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In Kenya, Nairobi National Park Faces Development Encroachment

Nairobi National Park consists of 117 km2 (approximately 45 square miles) of wild flora and fauna within the city boundaries. Established in 1947, it has over a hundred mammal species including lions, leopards, hyenas and cheetahs, plus over four hundred migratory birds. The park also has various picnic sites, restaurants, and facilities for family and corporate events. Like the Mokolodi Nature Reserve in Gaborone, Botswana, it offers a rare opportunity to see the wild, only a few minutes away from the busy urban centre.

Hippos bathe at Mokolodi Nature Reserve in Gaborone, Botswana, Africa

The park is located on the south side of the city that forms the Kapiti Plains. Due to altitude differences, much of Nairobi's run-off to drains towards the park. It is also surrounded by open fields of pastoral land that extend towards the south of Kenya.

It was in this park that over 12 tons of Ivory worth over $1 million were burned in 1989, by President Daniel Arap Moi, as a symbol of unity in the fight against poaching and ivory trade.

Signage inside the park, Nairobi National Park, Kenya, Africa

However, the existence of the park is under threat. This started with the selling of the pastoral land bordering the park by nomadic communities. This traditionally offered animals open migratory space. New landowners continue to put up residential and commercial properties on the land in search of economic gains. A good example is the area called Isinya, a region that lies along a migratory route and close to the Nairobi-Arusha Highway. This area has seen increased human settlement over the last five years.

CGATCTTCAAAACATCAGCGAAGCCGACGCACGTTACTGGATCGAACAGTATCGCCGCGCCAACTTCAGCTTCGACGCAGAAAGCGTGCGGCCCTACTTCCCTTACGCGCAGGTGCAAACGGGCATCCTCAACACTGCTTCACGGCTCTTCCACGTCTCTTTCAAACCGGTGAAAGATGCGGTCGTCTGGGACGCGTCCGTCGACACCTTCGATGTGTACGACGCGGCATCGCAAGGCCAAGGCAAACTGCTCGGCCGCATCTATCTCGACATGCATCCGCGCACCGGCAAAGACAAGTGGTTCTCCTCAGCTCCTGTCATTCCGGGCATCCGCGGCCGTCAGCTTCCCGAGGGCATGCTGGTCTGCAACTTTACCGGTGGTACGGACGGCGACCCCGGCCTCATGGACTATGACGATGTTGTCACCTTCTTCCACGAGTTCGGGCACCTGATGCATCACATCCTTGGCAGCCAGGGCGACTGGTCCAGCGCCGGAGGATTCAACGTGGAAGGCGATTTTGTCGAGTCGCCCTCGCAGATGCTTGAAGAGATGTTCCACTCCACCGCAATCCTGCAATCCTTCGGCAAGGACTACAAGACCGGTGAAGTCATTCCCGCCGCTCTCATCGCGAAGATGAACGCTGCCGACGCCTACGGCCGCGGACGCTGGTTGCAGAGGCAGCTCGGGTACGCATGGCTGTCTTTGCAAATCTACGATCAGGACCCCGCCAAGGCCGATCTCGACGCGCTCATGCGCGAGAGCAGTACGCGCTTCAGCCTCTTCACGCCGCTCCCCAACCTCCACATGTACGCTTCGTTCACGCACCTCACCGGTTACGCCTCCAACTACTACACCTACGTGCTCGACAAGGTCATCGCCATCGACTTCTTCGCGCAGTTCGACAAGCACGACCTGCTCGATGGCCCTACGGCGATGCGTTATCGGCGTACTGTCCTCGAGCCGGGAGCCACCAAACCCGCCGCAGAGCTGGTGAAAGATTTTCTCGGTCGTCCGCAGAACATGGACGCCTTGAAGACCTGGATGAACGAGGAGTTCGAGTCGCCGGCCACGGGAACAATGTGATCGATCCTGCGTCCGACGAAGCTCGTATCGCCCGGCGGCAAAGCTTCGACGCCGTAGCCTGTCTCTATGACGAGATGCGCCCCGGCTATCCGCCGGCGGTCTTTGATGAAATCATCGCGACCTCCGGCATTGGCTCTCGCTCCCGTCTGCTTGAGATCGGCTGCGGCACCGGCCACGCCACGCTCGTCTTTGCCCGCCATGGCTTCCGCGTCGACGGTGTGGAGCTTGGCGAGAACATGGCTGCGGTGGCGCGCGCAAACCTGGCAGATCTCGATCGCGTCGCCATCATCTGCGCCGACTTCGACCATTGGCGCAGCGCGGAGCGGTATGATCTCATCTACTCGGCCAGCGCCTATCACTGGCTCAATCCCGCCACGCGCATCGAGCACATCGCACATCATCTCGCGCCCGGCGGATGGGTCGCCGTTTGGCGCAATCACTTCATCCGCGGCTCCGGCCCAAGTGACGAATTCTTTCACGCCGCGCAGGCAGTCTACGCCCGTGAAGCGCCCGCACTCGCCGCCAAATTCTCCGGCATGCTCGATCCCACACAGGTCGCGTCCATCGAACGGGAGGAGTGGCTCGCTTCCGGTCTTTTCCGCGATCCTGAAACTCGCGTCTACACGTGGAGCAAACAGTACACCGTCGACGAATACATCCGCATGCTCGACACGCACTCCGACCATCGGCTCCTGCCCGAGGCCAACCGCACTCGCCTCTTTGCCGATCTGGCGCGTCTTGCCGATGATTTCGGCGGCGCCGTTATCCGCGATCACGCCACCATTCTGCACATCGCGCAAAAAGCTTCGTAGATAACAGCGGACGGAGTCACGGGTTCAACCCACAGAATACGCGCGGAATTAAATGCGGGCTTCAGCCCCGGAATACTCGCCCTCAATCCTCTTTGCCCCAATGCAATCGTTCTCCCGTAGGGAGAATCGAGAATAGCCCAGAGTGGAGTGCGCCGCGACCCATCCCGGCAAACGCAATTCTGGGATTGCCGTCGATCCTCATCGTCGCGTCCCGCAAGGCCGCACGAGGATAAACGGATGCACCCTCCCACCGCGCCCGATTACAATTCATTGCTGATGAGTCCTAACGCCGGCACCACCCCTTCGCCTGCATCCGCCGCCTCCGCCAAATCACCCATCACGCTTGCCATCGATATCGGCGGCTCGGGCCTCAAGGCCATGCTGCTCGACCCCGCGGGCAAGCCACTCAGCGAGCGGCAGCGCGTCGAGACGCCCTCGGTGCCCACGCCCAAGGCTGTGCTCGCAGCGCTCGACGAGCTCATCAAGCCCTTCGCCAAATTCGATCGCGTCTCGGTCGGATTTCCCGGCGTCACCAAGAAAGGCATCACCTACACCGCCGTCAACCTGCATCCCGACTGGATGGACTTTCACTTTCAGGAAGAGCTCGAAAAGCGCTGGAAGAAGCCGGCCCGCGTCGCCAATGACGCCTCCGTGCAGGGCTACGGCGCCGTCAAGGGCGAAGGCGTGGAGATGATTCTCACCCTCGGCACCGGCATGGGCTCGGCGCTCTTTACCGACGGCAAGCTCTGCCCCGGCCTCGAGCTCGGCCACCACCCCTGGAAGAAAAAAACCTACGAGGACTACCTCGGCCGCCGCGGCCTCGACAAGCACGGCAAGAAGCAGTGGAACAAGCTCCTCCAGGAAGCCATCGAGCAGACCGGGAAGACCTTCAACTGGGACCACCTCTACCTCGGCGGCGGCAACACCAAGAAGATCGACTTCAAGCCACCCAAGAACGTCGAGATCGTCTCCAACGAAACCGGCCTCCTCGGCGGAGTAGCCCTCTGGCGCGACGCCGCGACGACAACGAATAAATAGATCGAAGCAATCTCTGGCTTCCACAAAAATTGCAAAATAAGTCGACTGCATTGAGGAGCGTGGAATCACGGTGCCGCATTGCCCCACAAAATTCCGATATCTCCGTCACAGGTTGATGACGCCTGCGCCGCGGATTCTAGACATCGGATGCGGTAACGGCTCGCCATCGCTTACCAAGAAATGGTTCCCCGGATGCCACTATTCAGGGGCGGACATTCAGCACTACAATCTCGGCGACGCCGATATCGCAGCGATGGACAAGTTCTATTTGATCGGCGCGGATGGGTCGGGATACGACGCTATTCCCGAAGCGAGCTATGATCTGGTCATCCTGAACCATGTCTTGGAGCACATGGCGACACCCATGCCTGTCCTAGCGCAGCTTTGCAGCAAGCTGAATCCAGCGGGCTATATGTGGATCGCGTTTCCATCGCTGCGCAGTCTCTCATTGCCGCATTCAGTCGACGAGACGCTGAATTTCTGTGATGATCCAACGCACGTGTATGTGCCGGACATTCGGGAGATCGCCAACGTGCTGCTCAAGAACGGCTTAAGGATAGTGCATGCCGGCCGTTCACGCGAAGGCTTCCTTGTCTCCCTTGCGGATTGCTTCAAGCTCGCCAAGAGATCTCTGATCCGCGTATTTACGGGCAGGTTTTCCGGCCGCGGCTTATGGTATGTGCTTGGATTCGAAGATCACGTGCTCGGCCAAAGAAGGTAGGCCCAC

Studies completed by at the University of Nairobi's Department of Urban and Regional Planning have recommended certain strategies to control encroachment:

  • Ceasing land subdivision;
  • Encouraging a conservation lease program;
  • Development of Nairobi Metropolitan Open Space System (NMOSS); and,
  • Compulsory corridor land acquisition by the government on behalf of KWS.

Buffaloes and calves, notice the human settlements in the background, Nairobi National Park, Kenya, Africa

Another threat has been the construction of a road projects like the "Southern By-Pass" and the "Greater Southern By-Pass," which run along the eastern and the southern boundaries of the park. Acquisition of land for road construction led to protests from environmentalists to have the roads redesigned away from the National Park.

The move towards more road construction tends to be based on the consensus by many that it is the most efficient means of urban decongestion. Consequently, there is little effort to reduce urban sprawl and this has a direct impact on the park. In addition to the destruction of migratory routes, experts fear the increased degradation of the vegetation and wetlands.

Map of Nairobi, Kenya and its environs. The National Park is marked in green

There are mixed feelings about the survival or need of the park, with some people believing that the country has more pressing economic and social problems. Add that to the perception that the lowest income residents do not benefit from the park. What is clear, however, are the economic benefits through tourism and the ecological benefits as it acts as a carbon sink.

How should the City of Nairobi deal with the challenge facing the famous National Park? How have other cities dealt with such ecological challenges? Does you community make open space and parks a priority? Share your stories below. 

Credits: Images by Constant Cap, Peris Alela Mukoko and Africa Wildlife Foundation. Data linked to sources.